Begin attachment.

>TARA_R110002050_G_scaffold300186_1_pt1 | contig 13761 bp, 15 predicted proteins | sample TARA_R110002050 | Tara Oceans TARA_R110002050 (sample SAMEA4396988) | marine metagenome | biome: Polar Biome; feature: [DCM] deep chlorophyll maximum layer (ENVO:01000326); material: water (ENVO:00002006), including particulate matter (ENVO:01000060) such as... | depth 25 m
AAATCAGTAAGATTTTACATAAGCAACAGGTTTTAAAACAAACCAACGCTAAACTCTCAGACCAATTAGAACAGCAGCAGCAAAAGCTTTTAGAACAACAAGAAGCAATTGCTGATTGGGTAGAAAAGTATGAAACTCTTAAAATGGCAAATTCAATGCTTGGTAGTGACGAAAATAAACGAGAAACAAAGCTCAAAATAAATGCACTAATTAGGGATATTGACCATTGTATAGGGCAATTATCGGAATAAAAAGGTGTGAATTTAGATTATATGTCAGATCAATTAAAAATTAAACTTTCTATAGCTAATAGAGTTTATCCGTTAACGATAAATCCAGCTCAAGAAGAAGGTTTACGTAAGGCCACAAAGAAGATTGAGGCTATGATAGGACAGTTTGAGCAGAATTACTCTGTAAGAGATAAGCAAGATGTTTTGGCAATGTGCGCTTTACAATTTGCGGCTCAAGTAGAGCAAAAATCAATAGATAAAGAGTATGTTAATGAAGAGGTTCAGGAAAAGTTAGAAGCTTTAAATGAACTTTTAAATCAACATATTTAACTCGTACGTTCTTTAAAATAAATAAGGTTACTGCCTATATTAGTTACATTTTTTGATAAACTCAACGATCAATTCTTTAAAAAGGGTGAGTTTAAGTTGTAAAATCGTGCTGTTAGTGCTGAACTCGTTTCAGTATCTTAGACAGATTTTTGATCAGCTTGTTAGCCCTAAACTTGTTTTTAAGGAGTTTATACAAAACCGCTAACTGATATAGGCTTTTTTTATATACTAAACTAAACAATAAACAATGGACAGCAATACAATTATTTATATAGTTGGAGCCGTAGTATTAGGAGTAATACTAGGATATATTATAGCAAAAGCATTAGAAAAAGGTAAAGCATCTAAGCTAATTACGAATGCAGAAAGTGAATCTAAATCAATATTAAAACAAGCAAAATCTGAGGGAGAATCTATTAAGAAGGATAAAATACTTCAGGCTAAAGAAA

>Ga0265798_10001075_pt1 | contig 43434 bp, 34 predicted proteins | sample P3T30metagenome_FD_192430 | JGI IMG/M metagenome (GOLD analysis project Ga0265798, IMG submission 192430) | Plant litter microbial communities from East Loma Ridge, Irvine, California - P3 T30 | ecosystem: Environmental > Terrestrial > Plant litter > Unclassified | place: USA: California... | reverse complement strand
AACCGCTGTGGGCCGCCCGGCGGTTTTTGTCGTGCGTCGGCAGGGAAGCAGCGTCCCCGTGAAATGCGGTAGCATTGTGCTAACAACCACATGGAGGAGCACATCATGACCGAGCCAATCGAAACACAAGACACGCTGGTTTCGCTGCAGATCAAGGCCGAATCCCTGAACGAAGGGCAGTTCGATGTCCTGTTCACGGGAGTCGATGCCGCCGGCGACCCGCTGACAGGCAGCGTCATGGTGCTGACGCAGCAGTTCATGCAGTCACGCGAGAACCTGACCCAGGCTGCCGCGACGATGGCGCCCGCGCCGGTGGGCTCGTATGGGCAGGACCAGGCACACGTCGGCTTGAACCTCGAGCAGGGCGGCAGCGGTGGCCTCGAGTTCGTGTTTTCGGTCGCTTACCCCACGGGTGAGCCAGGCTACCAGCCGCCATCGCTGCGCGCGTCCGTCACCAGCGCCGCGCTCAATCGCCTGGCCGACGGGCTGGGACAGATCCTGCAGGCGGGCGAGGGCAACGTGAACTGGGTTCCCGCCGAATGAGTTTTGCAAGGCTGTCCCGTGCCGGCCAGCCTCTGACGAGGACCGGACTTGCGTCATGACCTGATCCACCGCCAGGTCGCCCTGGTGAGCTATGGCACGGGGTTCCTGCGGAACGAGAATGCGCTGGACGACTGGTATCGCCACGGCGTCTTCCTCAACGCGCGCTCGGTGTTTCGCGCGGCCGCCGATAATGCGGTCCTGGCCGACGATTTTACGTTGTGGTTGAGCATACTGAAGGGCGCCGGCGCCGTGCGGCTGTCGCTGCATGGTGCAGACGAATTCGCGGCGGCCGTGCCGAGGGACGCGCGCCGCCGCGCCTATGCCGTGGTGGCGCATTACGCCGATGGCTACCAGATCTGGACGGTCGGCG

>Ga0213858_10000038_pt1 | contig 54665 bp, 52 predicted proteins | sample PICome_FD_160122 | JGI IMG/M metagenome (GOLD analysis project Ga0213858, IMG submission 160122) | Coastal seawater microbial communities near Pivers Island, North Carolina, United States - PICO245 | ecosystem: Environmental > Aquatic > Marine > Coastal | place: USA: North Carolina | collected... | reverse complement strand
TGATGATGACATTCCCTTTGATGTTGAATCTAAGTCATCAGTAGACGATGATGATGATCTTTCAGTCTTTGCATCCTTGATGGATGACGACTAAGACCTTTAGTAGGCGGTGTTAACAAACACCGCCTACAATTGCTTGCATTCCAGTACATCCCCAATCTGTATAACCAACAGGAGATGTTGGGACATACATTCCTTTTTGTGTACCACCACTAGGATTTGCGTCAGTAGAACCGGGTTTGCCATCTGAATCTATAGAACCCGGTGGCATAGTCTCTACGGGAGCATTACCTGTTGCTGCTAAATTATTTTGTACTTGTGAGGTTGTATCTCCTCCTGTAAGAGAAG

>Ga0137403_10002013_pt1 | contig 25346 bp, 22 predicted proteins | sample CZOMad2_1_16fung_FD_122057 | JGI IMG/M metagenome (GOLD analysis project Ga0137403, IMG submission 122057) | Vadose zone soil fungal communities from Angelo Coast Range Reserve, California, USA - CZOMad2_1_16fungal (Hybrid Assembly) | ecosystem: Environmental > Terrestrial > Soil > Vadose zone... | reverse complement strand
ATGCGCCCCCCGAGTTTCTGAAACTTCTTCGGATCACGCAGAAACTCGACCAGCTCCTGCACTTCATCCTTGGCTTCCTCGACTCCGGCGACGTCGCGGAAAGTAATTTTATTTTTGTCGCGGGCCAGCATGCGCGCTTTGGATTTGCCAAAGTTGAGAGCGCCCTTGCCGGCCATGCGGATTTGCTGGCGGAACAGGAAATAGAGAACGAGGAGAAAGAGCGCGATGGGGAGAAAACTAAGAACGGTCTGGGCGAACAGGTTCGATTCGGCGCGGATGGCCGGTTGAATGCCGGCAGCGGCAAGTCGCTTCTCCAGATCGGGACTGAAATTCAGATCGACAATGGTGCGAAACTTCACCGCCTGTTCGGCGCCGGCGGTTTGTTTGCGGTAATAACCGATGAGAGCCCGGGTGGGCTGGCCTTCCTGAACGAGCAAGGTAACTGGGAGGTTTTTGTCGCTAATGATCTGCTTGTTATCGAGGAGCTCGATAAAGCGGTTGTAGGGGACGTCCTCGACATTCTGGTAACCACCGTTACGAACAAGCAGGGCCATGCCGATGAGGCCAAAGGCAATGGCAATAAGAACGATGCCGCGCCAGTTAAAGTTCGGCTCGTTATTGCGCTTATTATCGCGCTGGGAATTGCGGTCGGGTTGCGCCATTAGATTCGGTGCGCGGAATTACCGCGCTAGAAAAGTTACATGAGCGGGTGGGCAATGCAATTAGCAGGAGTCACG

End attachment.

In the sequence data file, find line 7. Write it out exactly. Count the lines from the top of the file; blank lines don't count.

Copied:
>Ga0137403_10002013_pt1 | contig 25346 bp, 22 predicted proteins | sample CZOMad2_1_16fung_FD_122057 | JGI IMG/M metagenome (GOLD analysis project Ga0137403, IMG submission 122057) | Vadose zone soil fungal communities from Angelo Coast Range Reserve, California, USA - CZOMad2_1_16fungal (Hybrid Assembly) | ecosystem: Environmental > Terrestrial > Soil > Vadose zone... | reverse complement strand